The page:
Earlier this year in June, Facebook released the white paper for Libra, an ambitious new cryptocurrency due to launch in the first half of 2020. Libra is anticipated to be the ‘next’ bitcoin, but the cryptocurrency that’s backed by several prolific investors ranging from Vodafone to MasterCard to Spotify aims to be far more accessible that any current cryptocurrency.
Targeting the 1.7 billion people across the globe who don’t have a bank account (yet), Libra wants to be the first choice for spending, in a bid to make cryptocurrency accessible to the general public. As of right now, cryptocurrency isn’t a popular form of payment (a select few engage in trading) but by and large, people steer clear of cryptocurrency due to the uncertainty around it. But this is swiftly changing, thanks to digital banks taking an initiative to offer their customers the chance to trade and transact in cryptocurrency.
Is cryptocurrency for the general public?
UK-headquartered digital bank Revolut offers premium customers the ability to store their finances and transact in up to five cryptocurrencies. Although Barclays recently ended their partnership with Coinbase, previously customers could transact and trade cryptocurrency through the cryptocurrency exchange.
In August 2019, the New Zealand tax authority allowed for workers to be paid their wages and salaries in cryptocurrency – albeit with a few strict stipulations. The cryptocurrency must be a stablecoin, i.e. it must not be subject to a lock-up period and the digital currency (or currencies) must be readily convertible into a traditional, government-backed currency. What this means is that people who want to get paid in bitcoin can, but it will be taxed as an asset. Payments made in stablecoins such as Tether and Paxos Standard will still be taxed, but not as an asset.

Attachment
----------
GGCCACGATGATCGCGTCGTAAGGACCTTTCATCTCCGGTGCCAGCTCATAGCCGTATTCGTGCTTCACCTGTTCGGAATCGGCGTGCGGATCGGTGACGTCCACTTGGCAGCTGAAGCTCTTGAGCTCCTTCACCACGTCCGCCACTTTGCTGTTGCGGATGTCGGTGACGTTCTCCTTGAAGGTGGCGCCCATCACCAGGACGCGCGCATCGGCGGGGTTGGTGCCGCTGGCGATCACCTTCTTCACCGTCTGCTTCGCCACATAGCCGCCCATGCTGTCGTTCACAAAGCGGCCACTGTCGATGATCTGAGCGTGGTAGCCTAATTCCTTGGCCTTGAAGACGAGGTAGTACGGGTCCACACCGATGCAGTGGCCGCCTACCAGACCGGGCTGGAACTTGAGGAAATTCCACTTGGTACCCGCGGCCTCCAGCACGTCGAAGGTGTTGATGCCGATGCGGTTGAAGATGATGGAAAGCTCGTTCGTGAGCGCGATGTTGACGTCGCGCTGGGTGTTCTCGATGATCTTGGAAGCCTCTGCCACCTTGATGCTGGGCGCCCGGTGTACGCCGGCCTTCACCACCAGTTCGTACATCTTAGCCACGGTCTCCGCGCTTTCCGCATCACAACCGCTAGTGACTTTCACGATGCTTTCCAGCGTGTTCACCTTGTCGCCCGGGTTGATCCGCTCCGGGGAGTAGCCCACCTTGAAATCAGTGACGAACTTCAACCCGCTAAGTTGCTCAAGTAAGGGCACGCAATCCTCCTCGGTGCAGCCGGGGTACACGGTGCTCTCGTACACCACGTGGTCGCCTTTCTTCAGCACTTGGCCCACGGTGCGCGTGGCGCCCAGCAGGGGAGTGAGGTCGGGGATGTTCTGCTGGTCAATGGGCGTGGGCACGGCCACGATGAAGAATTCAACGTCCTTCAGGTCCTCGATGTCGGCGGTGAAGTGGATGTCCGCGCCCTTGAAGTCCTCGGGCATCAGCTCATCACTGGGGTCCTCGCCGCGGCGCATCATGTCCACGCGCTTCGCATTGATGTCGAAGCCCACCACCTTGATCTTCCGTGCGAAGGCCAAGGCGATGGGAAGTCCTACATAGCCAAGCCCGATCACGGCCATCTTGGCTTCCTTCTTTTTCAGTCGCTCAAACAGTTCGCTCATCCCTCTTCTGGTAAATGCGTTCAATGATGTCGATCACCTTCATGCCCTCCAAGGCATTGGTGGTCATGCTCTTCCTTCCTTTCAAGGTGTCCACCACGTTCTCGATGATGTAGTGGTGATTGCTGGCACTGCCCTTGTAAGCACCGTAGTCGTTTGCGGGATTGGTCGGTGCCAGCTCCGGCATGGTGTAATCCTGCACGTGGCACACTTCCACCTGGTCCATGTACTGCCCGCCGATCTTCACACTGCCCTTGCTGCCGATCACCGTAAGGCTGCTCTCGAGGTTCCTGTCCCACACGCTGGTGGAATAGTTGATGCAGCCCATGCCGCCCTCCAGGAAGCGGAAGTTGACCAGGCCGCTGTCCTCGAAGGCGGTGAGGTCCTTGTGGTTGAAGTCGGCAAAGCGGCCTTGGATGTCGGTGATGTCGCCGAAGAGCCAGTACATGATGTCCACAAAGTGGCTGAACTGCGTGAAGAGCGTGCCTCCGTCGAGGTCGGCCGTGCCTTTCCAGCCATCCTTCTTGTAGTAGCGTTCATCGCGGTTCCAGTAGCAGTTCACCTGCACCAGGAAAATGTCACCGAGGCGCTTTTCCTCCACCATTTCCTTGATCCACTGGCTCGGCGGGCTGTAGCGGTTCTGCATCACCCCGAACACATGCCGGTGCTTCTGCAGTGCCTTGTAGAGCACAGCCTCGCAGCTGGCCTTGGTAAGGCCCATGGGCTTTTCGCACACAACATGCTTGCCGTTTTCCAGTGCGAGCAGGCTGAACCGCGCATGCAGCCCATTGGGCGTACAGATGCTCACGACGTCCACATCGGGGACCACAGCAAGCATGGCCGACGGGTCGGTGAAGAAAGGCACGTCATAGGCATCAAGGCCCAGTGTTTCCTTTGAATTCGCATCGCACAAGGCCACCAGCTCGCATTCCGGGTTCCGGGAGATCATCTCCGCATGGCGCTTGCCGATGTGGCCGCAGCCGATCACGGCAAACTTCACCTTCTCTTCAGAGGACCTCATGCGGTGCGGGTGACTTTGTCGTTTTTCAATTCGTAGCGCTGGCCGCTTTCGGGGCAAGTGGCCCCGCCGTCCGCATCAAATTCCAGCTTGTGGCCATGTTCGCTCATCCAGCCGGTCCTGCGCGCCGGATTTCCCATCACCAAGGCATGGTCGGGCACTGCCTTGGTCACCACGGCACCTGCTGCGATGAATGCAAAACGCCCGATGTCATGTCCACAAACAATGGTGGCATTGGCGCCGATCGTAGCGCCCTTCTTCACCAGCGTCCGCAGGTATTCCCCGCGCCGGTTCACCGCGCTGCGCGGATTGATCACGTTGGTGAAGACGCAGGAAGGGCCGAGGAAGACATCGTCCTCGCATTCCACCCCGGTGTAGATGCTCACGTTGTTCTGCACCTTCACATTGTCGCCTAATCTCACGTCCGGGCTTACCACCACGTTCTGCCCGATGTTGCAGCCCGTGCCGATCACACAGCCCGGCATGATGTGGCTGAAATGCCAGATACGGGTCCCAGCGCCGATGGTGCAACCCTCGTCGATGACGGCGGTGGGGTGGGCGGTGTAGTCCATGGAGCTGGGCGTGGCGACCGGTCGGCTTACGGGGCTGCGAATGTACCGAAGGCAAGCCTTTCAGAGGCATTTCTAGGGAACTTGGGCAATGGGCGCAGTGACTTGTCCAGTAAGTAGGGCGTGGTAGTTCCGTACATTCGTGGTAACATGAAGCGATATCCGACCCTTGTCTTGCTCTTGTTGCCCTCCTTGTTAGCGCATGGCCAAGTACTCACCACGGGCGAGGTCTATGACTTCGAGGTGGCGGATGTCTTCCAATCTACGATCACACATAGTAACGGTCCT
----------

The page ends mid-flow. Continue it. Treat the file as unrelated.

This regulatory innovation is particularly important, because Facebook’s Libra aims to be a stablecoin, with its value pegged to a common currency (either the dollar, pound or euro). Bitcoin’s blockchain can currently handle fifteen transactions per second, which is slow, if it wants to be treated as a fiat currency. Libra’s blockchain ledger aims to process a thousand transactions per second, making it a perfectly liable choice for those who want to transact in the stablecoin. Libra’s allure lies in no forex fees, and an easy way to convert your local fiat currency into the globally-accepted Libra, all done in the Calibra wallet along with retailer & merchant incentives at the start. Backed by industry giants, Libra will launch with several offers and incentives across various marketplaces.
(To read more about blockchain and its applications in fintech, click here.)
New Entrants in the Market
The fastest cryptocurrency processor in the market, Ripple, will soon face a new challenger in the Telegram Open Network (TON), which is aiming to dethrone Ethereum as the most highly developed blockchain in existence. Armed with what it calls the ‘masterchain’ – the “blockchain of blockchains”, TON claims it will be able to process “millions of transactions” per second. TON is social networking giant Telegram’s offering, and it will offer 200 of its 300 million users across the globe the Gram digital wallet. The proposed coin, the Gram, will be released in batches in the coming month, according to reports. Just as ambitious, but quieter than Facebook, Telegram’s presale offering raised $1.7 billion from some notable investors across the Silicon Valley.
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